Facebook just had its worst week in the company’s history

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Despite facing a slew of controversies this year – from the Cambridge Analytica scandal, accusations of spreading violence in some countries, and spreading fake newsFacebook seemed to be on track with sales projections and profit estimates. Until this week.

The social media platform’s second quarter earnings report showed it had lost approximately a million monthly users and 3 million daily users in Europe, with no user growth in the US. According to Facebook CEO Mark Zuckerberg, the implementation of the EU’s General Data Protection Regulation (GDPR) is to be blamed.

"GDPR was an important moment for our industry," Zuckerberg said on Wednesday. "Looking ahead, we will continue to invest heavily in security and privacy. This is our responsibility to keep people safe."

Profit plunge

Facebook’s shareholders and investors began unfriending the social media platform after the company’s chief financial officer, David Wehner, predicted that revenue growth would continue to be slow for a while, sending Facebook share prices plummeting as much as 24%.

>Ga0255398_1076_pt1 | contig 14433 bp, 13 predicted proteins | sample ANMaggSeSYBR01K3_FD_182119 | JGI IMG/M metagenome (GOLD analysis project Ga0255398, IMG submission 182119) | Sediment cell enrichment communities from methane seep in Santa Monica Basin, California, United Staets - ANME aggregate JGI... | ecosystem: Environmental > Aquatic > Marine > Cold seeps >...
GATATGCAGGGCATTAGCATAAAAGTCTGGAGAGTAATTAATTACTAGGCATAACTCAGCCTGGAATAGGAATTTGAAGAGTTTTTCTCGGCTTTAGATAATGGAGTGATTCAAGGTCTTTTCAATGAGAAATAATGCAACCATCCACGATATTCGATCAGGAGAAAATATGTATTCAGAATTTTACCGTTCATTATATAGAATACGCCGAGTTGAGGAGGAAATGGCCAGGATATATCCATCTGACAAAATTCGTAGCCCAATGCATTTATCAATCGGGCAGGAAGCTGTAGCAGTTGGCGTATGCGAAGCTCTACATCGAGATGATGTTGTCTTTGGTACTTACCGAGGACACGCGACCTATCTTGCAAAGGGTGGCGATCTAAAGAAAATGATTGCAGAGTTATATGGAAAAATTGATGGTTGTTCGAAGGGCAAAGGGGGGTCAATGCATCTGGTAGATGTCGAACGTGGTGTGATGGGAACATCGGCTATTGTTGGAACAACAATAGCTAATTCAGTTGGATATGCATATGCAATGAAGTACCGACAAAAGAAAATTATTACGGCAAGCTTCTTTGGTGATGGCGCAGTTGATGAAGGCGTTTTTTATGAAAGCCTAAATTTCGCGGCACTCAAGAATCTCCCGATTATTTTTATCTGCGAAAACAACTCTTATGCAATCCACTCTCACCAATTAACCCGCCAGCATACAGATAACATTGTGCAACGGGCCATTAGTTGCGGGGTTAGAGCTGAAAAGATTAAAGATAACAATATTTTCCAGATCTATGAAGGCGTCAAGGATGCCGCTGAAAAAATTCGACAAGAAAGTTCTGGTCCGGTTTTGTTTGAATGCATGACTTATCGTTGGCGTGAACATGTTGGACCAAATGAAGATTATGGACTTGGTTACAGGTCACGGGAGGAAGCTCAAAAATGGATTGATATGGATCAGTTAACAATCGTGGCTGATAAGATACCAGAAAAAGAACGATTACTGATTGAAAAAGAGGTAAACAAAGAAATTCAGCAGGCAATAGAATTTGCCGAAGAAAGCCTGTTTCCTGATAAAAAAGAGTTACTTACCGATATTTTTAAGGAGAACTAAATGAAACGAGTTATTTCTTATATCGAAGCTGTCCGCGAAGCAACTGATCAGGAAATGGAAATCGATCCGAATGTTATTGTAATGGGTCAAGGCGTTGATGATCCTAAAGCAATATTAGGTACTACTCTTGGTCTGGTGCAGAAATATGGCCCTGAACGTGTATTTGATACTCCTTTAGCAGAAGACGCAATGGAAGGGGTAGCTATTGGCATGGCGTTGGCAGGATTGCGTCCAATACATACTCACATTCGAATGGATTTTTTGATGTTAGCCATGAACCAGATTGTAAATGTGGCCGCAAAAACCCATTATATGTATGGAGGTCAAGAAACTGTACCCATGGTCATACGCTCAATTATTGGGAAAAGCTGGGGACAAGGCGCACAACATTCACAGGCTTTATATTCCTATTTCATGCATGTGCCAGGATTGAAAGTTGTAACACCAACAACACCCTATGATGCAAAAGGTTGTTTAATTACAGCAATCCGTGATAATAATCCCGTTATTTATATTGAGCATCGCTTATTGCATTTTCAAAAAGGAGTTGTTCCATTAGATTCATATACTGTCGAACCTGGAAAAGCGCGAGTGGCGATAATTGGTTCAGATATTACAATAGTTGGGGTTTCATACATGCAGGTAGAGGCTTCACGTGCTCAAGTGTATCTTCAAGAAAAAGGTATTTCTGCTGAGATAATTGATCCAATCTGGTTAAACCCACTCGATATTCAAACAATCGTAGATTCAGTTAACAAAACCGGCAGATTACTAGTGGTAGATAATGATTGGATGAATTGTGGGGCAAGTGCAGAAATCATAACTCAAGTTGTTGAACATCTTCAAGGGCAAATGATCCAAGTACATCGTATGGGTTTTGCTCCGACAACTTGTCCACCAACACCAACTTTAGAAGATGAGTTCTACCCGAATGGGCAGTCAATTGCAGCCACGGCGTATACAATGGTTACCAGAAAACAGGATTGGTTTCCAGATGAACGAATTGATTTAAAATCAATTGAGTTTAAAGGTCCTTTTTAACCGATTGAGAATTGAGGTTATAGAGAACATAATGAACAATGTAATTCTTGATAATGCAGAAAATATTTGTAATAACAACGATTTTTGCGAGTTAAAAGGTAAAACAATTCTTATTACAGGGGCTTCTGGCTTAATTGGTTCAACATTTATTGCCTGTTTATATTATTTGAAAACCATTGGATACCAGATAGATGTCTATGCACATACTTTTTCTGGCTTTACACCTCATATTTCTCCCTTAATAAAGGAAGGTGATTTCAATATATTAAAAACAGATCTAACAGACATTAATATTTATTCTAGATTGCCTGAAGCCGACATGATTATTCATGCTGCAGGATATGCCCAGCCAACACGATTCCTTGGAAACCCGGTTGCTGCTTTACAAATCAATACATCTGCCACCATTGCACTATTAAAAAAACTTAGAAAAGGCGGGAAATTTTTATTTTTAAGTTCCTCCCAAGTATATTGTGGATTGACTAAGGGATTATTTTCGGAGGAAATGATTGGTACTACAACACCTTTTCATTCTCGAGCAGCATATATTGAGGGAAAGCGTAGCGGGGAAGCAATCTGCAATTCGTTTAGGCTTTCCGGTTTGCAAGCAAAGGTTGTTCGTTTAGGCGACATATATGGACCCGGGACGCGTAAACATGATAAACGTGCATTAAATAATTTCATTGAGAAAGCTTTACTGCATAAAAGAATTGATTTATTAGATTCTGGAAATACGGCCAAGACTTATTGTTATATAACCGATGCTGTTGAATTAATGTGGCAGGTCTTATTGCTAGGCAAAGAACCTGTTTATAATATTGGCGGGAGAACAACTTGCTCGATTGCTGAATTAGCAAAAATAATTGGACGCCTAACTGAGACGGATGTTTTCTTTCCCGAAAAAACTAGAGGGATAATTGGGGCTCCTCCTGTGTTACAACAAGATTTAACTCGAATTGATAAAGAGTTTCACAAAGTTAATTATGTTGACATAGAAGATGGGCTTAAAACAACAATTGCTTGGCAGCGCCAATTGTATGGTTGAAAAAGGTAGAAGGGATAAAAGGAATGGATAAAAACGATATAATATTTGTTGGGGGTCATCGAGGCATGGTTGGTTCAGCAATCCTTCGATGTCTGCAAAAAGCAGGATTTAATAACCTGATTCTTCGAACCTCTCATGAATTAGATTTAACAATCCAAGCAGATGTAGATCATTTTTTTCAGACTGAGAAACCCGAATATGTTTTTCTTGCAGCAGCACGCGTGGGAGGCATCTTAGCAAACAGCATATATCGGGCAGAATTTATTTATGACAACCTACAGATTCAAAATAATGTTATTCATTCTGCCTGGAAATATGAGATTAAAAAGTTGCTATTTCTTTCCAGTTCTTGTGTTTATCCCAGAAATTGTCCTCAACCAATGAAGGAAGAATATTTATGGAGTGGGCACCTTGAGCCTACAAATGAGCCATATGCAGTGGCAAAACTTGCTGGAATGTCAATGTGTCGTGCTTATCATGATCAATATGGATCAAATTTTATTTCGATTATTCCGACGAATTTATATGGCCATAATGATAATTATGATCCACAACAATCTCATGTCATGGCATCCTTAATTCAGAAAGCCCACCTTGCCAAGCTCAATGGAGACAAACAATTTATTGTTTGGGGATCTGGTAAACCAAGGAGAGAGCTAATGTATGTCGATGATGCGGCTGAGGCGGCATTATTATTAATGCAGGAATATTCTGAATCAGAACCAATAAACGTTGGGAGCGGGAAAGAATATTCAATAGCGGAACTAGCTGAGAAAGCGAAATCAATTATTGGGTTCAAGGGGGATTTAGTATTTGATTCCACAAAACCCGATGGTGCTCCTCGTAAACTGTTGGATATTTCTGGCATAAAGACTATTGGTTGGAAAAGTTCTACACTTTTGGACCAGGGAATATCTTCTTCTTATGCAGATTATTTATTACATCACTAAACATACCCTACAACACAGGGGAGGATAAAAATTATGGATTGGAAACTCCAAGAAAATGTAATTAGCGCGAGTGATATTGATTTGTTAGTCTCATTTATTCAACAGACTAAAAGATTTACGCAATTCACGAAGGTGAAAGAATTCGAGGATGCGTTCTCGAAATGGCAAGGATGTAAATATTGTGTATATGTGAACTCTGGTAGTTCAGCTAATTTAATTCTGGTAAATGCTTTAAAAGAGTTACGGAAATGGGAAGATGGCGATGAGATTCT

The company warned its investors that a huge financial injection would be required to buttress the business to address the controversies it’s currently facing, with revenue growth expected “to decline by high single-digit percentages from prior quarters”.

The drop in share price sent Mark Zuckerberg’s fortune tumbling by US$16.8 billion, which could send him sliding down the Bloomberg Billionaires Index.

Valuable data

While Facebook faces the worst week in the company’s history, it still holds the world’s largest repository of user information. And although the loss of active users in Europe has hit its advertising revenue as well, the company insists the advertising part of its business is still strong

According to the company, Facebook Messenger and WhatsApp show promise as new advertising platforms, although chief operating officer Sheryl Sandberg doesn’t believe they’ll contribute strongly for a few years yet.

Despite Facebook facing the hard truth behind user disenchantment, it still remains a profitable company and we definitely haven’t seen the last of it yet.